With four gold medals, Schollander was the star of the 1964 Games. And he would have won a record five had coaches not replaced him in the medley relay. Teammate Steve Clark had swum a faster 100 in the 4x100 free relay—a world-record-tying 52.9 seconds—than Schollander. So Clark swam the freestyle leg of the medley relay. 

For the Closing Ceremony, Schollander was chosen as the U.S. flagbearer.

Relative Unknown Billy Mills Wins 10,000
Coming to Tokyo, no U.S. runner had ever won the 10,000 at an Olympic Games. Distance running was the domain of lithe Europeans—Paavo Nurmi (the Flying Finn), who won nine Olympic gold medals, Czech legend Emil Zatopek, and the Soviets who had won the previous two Olympic 10,000s. 

The U.S. finally had a contender in 1964. Gerry Lindgren “represented the strongest threat the United States ever had produced for the 10,000-meter run at any Olympic Games,” wrote Daley. 

But Billy Mills knew otherwise. 

For years, Mills—a Lakota Sioux orphan who had taken up running to get in shape for boxing—had written “Gold medal, 10,000-meter run” in his workout journal. The night before the race, he added, “God has given me the ability, the rest is up to me. Believe, believe, believe.”

Although Mills had challenged Lingren at Olympic Trials, the Associated Press still considered Mills “a 1,000-to-1 shot.”

From the start of the Olympic 10,000, Mills stayed near the front with the favorites, including world-record-holder Ron Clarke from Australia.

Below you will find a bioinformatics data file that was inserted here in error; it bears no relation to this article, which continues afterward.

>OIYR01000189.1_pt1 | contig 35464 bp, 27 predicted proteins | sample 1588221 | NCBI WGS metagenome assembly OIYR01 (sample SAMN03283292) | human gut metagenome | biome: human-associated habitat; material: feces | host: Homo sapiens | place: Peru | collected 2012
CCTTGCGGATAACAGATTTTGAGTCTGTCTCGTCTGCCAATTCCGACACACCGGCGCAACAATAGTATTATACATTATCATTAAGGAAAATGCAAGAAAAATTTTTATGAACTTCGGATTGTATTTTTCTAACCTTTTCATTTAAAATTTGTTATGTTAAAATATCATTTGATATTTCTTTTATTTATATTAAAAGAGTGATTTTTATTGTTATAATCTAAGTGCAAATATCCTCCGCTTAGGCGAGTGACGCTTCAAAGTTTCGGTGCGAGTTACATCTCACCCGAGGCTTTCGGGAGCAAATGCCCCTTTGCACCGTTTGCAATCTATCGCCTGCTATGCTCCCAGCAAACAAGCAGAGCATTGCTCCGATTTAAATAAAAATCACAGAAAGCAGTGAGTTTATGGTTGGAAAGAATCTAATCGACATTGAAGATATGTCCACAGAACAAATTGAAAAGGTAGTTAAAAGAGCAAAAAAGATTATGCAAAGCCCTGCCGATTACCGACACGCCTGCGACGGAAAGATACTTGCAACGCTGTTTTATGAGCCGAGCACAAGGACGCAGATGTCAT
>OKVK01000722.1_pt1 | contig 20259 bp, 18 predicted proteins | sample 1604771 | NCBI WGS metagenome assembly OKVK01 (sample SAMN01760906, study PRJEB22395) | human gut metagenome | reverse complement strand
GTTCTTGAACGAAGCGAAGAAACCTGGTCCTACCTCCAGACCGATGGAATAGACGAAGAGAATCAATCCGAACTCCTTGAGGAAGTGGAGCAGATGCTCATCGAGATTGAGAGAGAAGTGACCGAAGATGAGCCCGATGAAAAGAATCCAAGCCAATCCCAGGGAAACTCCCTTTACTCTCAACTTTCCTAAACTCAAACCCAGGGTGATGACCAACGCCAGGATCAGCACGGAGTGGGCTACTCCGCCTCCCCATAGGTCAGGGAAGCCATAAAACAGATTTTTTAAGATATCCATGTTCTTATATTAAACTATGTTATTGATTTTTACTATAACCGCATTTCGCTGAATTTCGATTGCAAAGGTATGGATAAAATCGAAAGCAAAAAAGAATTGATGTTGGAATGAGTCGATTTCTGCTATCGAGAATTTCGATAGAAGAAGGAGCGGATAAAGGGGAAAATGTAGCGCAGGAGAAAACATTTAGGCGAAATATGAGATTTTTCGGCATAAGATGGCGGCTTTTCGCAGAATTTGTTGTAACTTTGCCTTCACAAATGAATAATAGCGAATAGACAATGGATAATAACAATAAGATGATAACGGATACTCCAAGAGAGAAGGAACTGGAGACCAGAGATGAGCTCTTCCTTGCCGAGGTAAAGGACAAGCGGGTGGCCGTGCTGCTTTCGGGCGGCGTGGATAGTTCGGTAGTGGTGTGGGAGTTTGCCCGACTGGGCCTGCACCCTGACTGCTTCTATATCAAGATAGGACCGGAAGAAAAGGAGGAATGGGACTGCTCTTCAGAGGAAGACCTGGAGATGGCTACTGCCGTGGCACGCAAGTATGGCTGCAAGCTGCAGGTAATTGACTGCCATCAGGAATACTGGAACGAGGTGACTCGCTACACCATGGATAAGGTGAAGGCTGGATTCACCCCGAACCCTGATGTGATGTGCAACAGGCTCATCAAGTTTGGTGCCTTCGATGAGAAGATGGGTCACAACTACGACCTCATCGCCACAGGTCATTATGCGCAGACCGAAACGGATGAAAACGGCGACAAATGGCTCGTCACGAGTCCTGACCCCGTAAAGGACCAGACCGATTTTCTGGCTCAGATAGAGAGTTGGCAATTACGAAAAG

On TV, the commentators pointed out, “Billy Mills is in there,” but added that he was  “a man no one expects to win this particular event.”

On the bell lap, Mills surged by Clarke. The Australian matched his stride. So did Tunisian Mohamed Gammoudi, who then shot to the front. Both men had about 10 yards on Mills, as the three worked their way through lapped runners. 

Then, with 85 yards to go, Mills saw in his peripheral vision an eagle insignia on a lapped runner’s singlet.

“It was so powerful to me,” he said recently. “Not words in my mind but energy flowing through my body. My Dad’s words: wings of an eagle, you do these things, and some day you’ll have wings of an eagle.”

Mills flew across the finish line in Olympic record time.

Gammoudi took silver, Clarke bronze. Lindgren, who had twisted his ankle three days earlier, finished ninth.

The Tunisian silver medalist, who had suggested Mills train for “more speed” after beating the American in a race the previous year, described Mills’s finish sprint “like an arrow being shot out of a bow.” 

The “major upset” was, as The New York Times’s James Roach wrote, “about as exciting as a foot race can be.”

(L-R) Al Oerter and Bob Hayes at the Olympic Games Tokyo 1964.


Al Oerter Wins Three In A Row
After winning his first Olympic gold medal in the discus at the 1956 Games, “Big Al” Oerter declared he would win four more. He succeeded at the 1960 Rome Olympic Games.

But in his third Games in 1964, Oerter—a 28-year-old computer analyst for the Grumman Aircraft Company—knew it would be a struggle. He was suffering from a chronic cervical disc issue, so wore a neck harness. And Czech thrower Ludwik Daněk, the current world record holder, was on a winning streak.